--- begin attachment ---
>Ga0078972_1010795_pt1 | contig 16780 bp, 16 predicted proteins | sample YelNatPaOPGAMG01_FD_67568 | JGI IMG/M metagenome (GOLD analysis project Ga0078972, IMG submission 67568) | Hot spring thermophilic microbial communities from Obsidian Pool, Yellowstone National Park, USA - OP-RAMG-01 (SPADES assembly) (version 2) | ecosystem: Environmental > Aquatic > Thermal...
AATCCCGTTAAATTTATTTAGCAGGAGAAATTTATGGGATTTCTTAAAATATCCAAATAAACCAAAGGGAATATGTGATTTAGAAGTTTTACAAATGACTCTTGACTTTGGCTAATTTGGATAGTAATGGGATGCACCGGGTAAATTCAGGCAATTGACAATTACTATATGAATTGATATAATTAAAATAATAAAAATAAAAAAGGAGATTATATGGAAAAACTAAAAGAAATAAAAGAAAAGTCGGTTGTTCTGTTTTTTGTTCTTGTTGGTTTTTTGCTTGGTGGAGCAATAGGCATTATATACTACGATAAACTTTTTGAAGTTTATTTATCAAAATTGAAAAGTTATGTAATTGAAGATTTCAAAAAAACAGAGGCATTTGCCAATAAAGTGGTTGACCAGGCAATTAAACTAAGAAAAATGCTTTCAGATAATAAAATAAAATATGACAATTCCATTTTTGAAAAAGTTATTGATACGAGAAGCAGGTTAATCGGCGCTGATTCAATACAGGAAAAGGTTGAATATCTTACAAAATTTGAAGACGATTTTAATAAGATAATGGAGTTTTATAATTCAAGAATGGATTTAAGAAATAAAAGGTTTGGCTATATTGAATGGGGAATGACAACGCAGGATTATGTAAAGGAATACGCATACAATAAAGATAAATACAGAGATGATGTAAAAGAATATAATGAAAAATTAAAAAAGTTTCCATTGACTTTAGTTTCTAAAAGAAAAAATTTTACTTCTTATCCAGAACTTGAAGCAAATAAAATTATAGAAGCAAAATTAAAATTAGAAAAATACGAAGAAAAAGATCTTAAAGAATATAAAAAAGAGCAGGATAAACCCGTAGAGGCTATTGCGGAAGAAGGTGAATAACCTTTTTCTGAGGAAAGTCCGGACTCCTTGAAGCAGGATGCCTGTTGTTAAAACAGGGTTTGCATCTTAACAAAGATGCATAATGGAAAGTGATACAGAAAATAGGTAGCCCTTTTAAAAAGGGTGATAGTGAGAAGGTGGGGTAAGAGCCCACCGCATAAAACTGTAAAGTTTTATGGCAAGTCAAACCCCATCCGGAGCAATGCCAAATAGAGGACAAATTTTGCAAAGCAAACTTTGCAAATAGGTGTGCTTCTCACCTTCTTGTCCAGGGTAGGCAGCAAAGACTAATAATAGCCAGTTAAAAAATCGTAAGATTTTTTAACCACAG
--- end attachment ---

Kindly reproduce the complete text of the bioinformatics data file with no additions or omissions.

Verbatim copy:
>Ga0078972_1010795_pt1 | contig 16780 bp, 16 predicted proteins | sample YelNatPaOPGAMG01_FD_67568 | JGI IMG/M metagenome (GOLD analysis project Ga0078972, IMG submission 67568) | Hot spring thermophilic microbial communities from Obsidian Pool, Yellowstone National Park, USA - OP-RAMG-01 (SPADES assembly) (version 2) | ecosystem: Environmental > Aquatic > Thermal...
AATCCCGTTAAATTTATTTAGCAGGAGAAATTTATGGGATTTCTTAAAATATCCAAATAAACCAAAGGGAATATGTGATTTAGAAGTTTTACAAATGACTCTTGACTTTGGCTAATTTGGATAGTAATGGGATGCACCGGGTAAATTCAGGCAATTGACAATTACTATATGAATTGATATAATTAAAATAATAAAAATAAAAAAGGAGATTATATGGAAAAACTAAAAGAAATAAAAGAAAAGTCGGTTGTTCTGTTTTTTGTTCTTGTTGGTTTTTTGCTTGGTGGAGCAATAGGCATTATATACTACGATAAACTTTTTGAAGTTTATTTATCAAAATTGAAAAGTTATGTAATTGAAGATTTCAAAAAAACAGAGGCATTTGCCAATAAAGTGGTTGACCAGGCAATTAAACTAAGAAAAATGCTTTCAGATAATAAAATAAAATATGACAATTCCATTTTTGAAAAAGTTATTGATACGAGAAGCAGGTTAATCGGCGCTGATTCAATACAGGAAAAGGTTGAATATCTTACAAAATTTGAAGACGATTTTAATAAGATAATGGAGTTTTATAATTCAAGAATGGATTTAAGAAATAAAAGGTTTGGCTATATTGAATGGGGAATGACAACGCAGGATTATGTAAAGGAATACGCATACAATAAAGATAAATACAGAGATGATGTAAAAGAATATAATGAAAAATTAAAAAAGTTTCCATTGACTTTAGTTTCTAAAAGAAAAAATTTTACTTCTTATCCAGAACTTGAAGCAAATAAAATTATAGAAGCAAAATTAAAATTAGAAAAATACGAAGAAAAAGATCTTAAAGAATATAAAAAAGAGCAGGATAAACCCGTAGAGGCTATTGCGGAAGAAGGTGAATAACCTTTTTCTGAGGAAAGTCCGGACTCCTTGAAGCAGGATGCCTGTTGTTAAAACAGGGTTTGCATCTTAACAAAGATGCATAATGGAAAGTGATACAGAAAATAGGTAGCCCTTTTAAAAAGGGTGATAGTGAGAAGGTGGGGTAAGAGCCCACCGCATAAAACTGTAAAGTTTTATGGCAAGTCAAACCCCATCCGGAGCAATGCCAAATAGAGGACAAATTTTGCAAAGCAAACTTTGCAAATAGGTGTGCTTCTCACCTTCTTGTCCAGGGTAGGCAGCAAAGACTAATAATAGCCAGTTAAAAAATCGTAAGATTTTTTAACCACAG